Faculty Member

Gour Hazra
Sr. Lecturer


Areas of Specialisation
Jainism, Buddhism and Philosophy of Religion

Date of Birth 15th of December 1951
Year Degree College/University
1976 B.A. (Hons.) Visva-Bharati
1978 M.A. Visva-Bharati
1987 Ph.D. Visva-Bharati
Research Projects, Papers and Books

List of Published Papers: I
"A Brief account of the Jaina View of Inference", Jain Journal, No.3. Vol.XV. Jan, 1981.
"Memory as a pramana - Jaina View" , in Indian Philosophical Quarterly, Vol. IX, No.3. April, 1982.
"Anekantavada in the Light of Some of Other Modern Views" in Jain Journal, Vol. XV. No.3. 1981.
"The Concept of Mind in Indian Thought with special reference to to Jaina System", Jain Journal, Vol. XXIII, No.4. 1988.
"Can we equate Mind with neurophysical activities?" The Visva-Bharati Journal Philosophy, Vol. XXIX, No.1. 1992.
"The Jaina concept of Pratyabhijna (Recognition) - An Appraisal", The Visva-Bharati Journal Of Philosophy, Vol. XXXIII, No.1, 1997; II, 1999.
Book Review: "The Hindu Vision of Anantanad Ramochandan" in The Visva-Bharati Journal of Philosophy, Vol. XXII, No.2. 1993.

Teaching Experience
14 years of Teaching in Visva-Bharati
Junior Research Fellow, UGC, 1982-86.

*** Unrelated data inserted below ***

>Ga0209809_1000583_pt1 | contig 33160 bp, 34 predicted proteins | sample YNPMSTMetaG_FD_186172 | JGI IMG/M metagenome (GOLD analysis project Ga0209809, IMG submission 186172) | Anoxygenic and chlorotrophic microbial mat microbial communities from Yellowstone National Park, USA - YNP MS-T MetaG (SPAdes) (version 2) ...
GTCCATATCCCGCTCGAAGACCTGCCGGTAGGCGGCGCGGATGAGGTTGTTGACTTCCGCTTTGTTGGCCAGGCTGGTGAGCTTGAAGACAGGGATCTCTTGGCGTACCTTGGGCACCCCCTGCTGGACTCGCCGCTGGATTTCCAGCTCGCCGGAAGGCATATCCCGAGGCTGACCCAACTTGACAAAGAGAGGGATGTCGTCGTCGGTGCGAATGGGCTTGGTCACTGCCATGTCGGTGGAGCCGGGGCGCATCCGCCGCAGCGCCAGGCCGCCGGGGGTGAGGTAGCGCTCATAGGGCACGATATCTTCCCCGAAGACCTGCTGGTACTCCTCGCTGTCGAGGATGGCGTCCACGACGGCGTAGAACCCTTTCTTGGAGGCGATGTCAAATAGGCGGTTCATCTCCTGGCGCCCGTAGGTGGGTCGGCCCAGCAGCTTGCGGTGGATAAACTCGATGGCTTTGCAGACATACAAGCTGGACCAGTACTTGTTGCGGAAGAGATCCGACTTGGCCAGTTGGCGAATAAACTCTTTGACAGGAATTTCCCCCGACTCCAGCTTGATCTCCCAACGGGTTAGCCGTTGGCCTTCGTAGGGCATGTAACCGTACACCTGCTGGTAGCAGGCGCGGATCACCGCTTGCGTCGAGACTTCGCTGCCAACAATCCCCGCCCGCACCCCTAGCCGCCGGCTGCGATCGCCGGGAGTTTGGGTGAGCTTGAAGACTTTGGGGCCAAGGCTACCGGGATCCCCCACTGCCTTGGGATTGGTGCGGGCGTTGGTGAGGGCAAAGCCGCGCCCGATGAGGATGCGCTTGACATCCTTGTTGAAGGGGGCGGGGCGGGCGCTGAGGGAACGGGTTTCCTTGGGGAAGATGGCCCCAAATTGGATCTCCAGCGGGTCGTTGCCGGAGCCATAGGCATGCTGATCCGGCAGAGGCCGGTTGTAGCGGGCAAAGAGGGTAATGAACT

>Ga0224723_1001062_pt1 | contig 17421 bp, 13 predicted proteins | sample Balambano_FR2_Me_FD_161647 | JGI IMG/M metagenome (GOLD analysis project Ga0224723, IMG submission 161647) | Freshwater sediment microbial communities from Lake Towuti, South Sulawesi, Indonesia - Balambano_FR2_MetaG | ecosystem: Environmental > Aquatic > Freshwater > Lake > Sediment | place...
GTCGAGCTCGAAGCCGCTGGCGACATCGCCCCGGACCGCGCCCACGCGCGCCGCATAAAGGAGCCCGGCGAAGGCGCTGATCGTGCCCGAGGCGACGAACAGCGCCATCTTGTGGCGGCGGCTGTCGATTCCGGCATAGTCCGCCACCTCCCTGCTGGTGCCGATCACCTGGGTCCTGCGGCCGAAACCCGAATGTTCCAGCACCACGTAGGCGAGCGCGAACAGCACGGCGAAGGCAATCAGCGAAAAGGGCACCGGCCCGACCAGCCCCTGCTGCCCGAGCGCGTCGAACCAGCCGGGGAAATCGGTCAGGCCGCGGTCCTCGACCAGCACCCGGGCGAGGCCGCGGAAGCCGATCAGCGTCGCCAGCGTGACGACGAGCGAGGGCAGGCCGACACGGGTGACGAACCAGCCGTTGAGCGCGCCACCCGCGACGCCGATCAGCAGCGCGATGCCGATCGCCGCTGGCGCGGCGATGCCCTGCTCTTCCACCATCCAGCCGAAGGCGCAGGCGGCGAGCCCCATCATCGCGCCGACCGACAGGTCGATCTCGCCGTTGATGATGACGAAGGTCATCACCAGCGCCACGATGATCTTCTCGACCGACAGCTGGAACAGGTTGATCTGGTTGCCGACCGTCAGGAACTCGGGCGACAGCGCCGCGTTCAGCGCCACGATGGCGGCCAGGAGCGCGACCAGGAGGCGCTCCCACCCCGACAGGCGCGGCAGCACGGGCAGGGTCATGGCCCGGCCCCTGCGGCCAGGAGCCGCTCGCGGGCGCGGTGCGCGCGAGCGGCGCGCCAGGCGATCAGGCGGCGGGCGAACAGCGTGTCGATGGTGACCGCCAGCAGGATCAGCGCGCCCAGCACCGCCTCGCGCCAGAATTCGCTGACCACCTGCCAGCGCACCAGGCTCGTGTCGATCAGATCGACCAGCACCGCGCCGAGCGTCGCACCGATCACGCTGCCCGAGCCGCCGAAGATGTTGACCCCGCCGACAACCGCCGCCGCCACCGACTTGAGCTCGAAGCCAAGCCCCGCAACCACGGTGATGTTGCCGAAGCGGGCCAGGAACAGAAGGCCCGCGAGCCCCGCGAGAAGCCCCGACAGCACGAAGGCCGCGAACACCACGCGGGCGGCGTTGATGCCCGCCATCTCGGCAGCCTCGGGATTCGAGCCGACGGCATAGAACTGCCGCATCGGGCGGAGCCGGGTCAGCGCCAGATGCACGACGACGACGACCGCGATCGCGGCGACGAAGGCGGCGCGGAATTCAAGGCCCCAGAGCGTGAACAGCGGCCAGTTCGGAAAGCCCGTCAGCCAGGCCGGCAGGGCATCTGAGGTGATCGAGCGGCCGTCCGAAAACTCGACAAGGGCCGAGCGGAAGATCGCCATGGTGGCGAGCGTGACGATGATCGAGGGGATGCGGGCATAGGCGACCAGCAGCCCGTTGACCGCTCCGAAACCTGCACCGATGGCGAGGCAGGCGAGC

Any Other Information
Synopsis of the proposed topic of research work
'The Jaina concept of omniscience (Kevala jnan): A Critical and Comparative Study'.
In this research project I have tried to give an exposition of a critical and comparative study of the Jaina concept of omniscience (Kevala -Jnana). The study has been divided into two parts. First part is mainly concerned with the nature and definition of omniscience of the Jainas and in the second part, an attempt is being taken to compare it with some other parallel Indian views, specially Nyaya-Vaisesika and Advaita Vedantins.
Perception produced by the Yoga-sannikarsa of the Naiyayikas may be compared with the Jaina concept of omniscience (Kevala-jnana). Yoga-Sannikarsa of the Naiyayikas is a type of super-normal perception, but he Kevala-jnana of the Jainas is a super-sensuous perception.
Though there is some sort of dissimilarity between the Jaina concept of omniscience (kevala-jnana) and the Brahma-jnana of the Advaita Vedantins, there is some similarity also which I am going to highlight in this research paper.